Free Fentanyl test strips in Minnesota

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It is one of the leading causes of deaths among teens and young adults across America, leading to over a hundred and fifty thousand deaths between 2019 and 2021 alone. I am talking about fentanyl.

Just to put things into perspective, Fentanyl is a synthetic opioid that is fifty times more powerful than heroin and a hundred times stronger than morphine. It has very high potency which is why it is often added to other drugs making it more addictive, powerful, cheaper and dangerous.

Now the Minnesota health department is rolling out free fentanyl test strips to help detect and prevent overdoses. I spoke to Rhoda Zarbok, a Health Educator at Rural Aids Action Network in Downtown Duluth, Minnesota on how to use the test strips.

”So we tell people to get a half cup of water, put it in a little bowl or cup. And we tell people, don’t test the drug itself. So most people get their stuff in a bag. We tell them to dump their stuff out and then dip the bag in the water to get the residue from inside the bag in there. And then but don’t leave the bag in there. Take the bag out or the cotton that they use and then you just open the strip and get out to where these little areas are and then just go ahead and put it in there and hold it for ten, 10 to 15 seconds. it’s like a minute usually. So you will see the result in one minute.”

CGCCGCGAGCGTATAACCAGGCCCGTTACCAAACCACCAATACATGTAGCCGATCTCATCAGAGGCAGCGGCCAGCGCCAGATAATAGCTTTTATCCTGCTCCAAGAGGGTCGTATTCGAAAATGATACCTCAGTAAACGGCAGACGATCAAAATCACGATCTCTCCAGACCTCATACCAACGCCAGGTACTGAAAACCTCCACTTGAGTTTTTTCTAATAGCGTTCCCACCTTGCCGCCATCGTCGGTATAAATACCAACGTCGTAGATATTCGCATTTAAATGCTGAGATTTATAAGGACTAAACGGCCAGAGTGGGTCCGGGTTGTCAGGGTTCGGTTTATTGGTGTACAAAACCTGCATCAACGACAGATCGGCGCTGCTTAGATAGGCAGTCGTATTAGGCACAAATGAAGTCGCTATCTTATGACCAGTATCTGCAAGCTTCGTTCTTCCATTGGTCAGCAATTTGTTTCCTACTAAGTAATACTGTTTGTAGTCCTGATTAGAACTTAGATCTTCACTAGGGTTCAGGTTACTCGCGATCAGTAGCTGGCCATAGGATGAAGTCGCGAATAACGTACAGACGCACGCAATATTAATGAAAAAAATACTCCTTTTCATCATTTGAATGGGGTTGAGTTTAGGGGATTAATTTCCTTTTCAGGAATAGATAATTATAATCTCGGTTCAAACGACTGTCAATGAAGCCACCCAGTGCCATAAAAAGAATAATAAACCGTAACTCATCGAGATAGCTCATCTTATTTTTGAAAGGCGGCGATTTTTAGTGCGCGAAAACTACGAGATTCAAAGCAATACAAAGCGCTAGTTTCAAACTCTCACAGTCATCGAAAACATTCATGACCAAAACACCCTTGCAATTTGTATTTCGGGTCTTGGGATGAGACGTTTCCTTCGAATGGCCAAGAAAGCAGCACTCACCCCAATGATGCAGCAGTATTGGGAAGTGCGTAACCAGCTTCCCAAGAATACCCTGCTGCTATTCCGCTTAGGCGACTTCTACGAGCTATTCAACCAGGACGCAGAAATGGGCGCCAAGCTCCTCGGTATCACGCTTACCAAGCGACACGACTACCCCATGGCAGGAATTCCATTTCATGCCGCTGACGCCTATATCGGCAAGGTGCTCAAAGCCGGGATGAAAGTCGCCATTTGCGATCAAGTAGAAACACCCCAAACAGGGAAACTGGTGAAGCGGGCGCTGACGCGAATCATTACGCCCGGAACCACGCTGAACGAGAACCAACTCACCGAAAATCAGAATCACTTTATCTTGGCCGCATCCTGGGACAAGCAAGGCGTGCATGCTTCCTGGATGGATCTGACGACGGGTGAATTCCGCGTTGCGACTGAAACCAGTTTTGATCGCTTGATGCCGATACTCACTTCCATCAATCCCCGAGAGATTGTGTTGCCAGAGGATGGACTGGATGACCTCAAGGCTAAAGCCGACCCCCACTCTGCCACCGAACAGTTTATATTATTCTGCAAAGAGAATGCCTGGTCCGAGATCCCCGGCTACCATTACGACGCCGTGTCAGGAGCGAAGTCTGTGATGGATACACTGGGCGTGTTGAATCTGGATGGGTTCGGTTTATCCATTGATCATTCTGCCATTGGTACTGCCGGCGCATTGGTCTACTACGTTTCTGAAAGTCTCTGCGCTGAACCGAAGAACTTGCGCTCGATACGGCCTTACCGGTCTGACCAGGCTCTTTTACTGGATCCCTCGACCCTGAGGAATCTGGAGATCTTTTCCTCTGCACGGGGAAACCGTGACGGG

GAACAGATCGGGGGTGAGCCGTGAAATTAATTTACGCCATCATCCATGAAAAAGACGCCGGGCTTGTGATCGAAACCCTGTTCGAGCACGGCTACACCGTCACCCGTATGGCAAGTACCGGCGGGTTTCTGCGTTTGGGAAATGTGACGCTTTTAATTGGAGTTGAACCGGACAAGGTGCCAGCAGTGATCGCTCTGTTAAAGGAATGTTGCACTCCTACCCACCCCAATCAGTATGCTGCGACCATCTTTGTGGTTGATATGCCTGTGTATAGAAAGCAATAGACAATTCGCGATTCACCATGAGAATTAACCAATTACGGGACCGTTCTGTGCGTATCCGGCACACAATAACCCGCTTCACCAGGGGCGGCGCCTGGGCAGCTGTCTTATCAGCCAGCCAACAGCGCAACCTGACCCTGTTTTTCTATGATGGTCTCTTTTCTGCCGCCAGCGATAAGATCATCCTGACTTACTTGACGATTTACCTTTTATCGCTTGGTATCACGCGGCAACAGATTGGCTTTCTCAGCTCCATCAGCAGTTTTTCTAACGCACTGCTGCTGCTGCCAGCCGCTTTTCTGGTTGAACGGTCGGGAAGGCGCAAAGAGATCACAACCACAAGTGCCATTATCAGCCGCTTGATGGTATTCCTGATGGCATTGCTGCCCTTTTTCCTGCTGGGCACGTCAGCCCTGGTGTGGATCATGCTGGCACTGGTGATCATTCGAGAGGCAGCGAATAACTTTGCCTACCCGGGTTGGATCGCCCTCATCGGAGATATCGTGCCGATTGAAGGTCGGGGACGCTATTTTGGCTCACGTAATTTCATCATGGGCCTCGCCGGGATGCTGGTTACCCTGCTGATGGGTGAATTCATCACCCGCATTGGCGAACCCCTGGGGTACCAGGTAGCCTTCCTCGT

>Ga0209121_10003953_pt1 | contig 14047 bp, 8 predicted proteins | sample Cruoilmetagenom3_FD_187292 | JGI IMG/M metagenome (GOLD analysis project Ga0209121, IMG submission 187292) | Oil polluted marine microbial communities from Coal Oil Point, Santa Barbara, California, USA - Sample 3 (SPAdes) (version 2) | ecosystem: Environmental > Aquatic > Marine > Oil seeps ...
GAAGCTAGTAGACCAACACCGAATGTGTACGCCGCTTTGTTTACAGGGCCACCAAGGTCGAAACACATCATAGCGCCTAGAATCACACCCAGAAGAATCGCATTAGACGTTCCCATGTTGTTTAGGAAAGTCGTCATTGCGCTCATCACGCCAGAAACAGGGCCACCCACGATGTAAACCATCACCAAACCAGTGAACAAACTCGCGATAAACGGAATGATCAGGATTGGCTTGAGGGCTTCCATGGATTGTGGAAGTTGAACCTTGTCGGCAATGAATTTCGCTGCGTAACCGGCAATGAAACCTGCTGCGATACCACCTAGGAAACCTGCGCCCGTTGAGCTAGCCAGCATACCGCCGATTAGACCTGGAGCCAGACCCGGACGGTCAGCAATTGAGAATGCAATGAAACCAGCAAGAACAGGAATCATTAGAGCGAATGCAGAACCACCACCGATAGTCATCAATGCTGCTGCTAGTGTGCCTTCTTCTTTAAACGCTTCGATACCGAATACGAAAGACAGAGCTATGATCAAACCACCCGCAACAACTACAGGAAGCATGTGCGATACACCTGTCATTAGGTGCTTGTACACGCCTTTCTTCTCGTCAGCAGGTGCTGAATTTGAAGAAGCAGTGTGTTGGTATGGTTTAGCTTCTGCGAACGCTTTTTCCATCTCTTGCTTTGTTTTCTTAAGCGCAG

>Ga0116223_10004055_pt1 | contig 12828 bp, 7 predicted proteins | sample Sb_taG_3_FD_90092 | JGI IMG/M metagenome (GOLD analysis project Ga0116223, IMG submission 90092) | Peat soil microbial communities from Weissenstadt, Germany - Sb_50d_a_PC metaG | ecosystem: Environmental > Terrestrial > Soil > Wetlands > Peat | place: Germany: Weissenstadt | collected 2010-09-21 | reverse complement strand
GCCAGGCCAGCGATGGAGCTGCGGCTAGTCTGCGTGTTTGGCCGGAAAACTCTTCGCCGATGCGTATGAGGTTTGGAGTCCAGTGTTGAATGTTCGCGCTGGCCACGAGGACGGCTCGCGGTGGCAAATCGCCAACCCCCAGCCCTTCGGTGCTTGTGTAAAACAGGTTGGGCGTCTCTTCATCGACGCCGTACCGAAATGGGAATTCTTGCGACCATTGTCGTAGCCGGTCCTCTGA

This strips can be used to test for fentanyl in urine. Also the tests are reliable but not 100% as the best way to stay safe is to abstain from drug use.

I asked her why is fentanyl highly addictive.

”you don’t really get much physical withdrawal from meth. So they put the fentanyl in there to get them physically hooked, they put just a little bit in there. When you don’t have it, you’re going to get physically sick and you’re going to want to keep going back and keep going back. So this is not pharmaceutical fentanyl. Everybody, they hear fentanyl and they’re thinking it’s like the pharmaceutical kind. This is not, this is a synthetic opioid”

For people who will like to get the tests, they are available for free at RAAN office in Downtown and also via the Minnesota department of health website.